Spirited Away not only has brilliant animation and marvelous storytelling, but it's also head and shoulders above what's happening in American cartoons. The latest film by revered Japanese animator Hayao Miyazaki, whose Princess Mononoke was released in the U.S. by Disney in 1999, Spirited Away mostly eschews digital technology in favor of old-fashioned hand-drawn animation. It offers a storyline and characters more akin to Grimm than Shrek.
Ten-year-old Chihiro (voiced by the plucky Daveigh Chase) is apprehensive about moving into a new house, a new town, and a new school. Her parents reassure her that her new environment will be exciting, but Chihiro grumbles in the backseat, not convinced. She gets more than she expected when her dad gets lost taking a shortcut and encounters a strange, beautiful, empty temple. As the family explores, only Chihiro is concerned that no one is around; she becomes much more so when what appears to be a free buffet turns Mom and Dad into pigs. Finding the pathway back to the temple blocked, she's befriended by an older boy, Haku (Jason Marsden), who warns her that humans are not beloved here. He sends her to hide in a boiler room commanded by Kamaji (David Ogden Stiers), an ill-tempered gent with eight stretchable legs who commands an army of cute little soot balls.
Kamaji is one of many strange and ghastly characters who populate this weird fantasy. There's Yubaba (Suzanne Pleshette), the nasty matron of a bathhouse where most of the action takes place, who gives Chihiro a job, but also renames her Sen (Chihiro will lose her parents forever if she forgets her original name). A mysterious black ghost with a white mask that eats people and dispenses gold nuggets like Pez is called No-Face. Talking frogs, a colossal talking baby, a trio of bouncing green heads, a giant walking radish spirit, and an elongated white dragon are also residents. My favorite was the "stink spirit," which amasses so much gunk and sludge that only a high-powered deluge of super-strong bathwater can clean him.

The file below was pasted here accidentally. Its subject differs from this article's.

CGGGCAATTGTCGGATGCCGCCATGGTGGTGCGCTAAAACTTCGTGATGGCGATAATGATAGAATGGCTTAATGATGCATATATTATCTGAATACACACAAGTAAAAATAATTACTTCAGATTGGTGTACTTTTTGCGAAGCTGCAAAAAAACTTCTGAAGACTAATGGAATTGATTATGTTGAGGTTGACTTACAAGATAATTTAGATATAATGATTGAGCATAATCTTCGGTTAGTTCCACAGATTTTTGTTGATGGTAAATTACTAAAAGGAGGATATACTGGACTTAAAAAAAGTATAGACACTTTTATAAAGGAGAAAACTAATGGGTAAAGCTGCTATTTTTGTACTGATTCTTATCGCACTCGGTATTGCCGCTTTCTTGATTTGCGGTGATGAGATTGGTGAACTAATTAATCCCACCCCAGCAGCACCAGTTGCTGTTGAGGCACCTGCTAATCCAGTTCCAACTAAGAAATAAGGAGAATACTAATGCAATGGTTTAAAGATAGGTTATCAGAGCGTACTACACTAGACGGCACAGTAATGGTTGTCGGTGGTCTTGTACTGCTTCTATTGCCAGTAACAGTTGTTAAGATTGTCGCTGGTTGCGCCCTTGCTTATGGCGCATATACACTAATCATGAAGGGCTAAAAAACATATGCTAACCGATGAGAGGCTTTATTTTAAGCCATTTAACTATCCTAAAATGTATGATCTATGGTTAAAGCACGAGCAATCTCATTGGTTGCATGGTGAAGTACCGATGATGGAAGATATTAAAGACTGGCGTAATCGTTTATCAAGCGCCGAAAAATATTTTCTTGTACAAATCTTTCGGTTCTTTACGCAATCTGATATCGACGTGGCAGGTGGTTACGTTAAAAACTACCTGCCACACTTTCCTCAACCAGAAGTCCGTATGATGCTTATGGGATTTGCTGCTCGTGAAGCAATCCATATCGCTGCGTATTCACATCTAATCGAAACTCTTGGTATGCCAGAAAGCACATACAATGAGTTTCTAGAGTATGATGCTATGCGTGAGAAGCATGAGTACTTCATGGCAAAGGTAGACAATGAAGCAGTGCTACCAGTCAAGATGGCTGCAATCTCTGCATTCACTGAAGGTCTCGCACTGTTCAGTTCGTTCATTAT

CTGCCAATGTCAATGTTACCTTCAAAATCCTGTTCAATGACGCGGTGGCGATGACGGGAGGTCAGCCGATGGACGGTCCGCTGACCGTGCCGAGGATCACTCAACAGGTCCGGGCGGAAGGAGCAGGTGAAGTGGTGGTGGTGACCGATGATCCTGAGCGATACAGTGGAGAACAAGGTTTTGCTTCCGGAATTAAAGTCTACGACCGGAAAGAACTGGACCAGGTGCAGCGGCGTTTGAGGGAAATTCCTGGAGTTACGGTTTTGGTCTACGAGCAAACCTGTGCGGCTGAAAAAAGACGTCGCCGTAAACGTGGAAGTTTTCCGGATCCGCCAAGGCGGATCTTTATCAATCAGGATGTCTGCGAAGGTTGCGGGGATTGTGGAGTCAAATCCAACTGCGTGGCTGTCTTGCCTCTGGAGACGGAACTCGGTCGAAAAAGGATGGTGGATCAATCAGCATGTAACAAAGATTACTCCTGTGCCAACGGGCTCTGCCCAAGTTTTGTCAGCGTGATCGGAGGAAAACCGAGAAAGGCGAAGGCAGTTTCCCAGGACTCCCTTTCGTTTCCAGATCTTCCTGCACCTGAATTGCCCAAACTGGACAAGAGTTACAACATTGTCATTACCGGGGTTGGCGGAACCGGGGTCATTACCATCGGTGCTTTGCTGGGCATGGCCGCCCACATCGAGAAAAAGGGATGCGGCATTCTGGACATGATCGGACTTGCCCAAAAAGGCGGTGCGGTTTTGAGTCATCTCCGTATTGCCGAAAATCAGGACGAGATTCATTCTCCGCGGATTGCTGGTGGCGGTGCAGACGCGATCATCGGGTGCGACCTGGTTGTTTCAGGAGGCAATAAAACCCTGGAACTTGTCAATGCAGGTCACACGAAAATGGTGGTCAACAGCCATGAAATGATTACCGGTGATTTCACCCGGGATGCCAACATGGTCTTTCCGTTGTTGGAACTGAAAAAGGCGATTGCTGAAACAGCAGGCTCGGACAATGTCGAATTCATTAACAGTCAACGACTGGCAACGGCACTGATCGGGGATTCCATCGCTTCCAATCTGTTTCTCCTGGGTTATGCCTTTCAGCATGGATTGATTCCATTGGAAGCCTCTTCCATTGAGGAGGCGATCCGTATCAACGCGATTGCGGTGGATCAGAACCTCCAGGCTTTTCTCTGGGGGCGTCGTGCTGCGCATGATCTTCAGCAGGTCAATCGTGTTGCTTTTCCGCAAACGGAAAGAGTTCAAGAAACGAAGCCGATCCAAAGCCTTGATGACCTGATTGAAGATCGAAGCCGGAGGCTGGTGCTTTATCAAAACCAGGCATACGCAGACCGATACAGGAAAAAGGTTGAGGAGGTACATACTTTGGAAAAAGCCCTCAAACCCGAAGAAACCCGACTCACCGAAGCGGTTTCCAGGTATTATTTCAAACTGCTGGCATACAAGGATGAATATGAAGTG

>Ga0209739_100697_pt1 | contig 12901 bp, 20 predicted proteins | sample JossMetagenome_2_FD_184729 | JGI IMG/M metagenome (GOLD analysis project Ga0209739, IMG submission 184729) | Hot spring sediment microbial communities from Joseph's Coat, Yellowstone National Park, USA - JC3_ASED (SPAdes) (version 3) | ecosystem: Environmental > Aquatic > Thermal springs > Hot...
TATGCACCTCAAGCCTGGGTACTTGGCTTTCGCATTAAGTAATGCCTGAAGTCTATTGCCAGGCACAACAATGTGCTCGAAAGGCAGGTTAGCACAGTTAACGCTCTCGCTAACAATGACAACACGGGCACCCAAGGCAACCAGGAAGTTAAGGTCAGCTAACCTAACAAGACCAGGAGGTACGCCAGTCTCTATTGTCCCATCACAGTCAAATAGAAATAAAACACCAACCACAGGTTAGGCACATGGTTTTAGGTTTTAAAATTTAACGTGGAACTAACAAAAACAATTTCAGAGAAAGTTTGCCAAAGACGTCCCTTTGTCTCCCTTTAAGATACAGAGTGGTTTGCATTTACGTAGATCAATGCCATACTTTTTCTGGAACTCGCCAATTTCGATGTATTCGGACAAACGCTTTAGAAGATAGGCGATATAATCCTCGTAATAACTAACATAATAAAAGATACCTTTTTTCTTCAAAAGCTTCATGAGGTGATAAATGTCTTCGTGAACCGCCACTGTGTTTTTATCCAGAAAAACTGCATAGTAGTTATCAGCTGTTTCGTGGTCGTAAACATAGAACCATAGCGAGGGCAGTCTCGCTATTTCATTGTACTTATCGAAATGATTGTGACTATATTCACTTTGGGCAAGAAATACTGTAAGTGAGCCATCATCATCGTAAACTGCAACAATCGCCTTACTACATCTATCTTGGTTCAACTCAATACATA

Although enough weirdness is happening around Chihiro to send most of us to a padded room, she's one of the strongest role models for young girls I've ever seen. She's smart, brave, and exceedingly polite, but not superhuman. She doesn't toss out unbelievable quips in stressful situations. She cries when she's scared, but doesn't hesitate to risk her life for others. She acts the way we'd like to think we would. She's one of the most appealing screen action heroines in ages.
What's most admirable about Spirited Away is that it appeals to adults and children. It earns its PG rating with splashes of blood, a vomiting mud monster, and other grotesqueries. But none of the children in the audience I saw it with appeared bothered; indeed, they seemed absorbed throughout its 125 minutes with nary a whine or fidget.
It's such an imaginative and colorful film that Disney's failure to give it the wide release it deserves is dumbfounding; perhaps the reigning American leaders in animated fantasies are afraid of being shown up by their Japanese competition. Spirited Away is showing with little promotional support, a dubious decision by Disney, which isn't shy about plastering thousands of multiplex screens with its own heavily merchandised products. Perhaps Disney couldn't think of a way to market Chihiro dolls or coloring books. But don't let the studio's stinginess keep you away from last year's best animated feature.
(Running time 2:05, rated PG)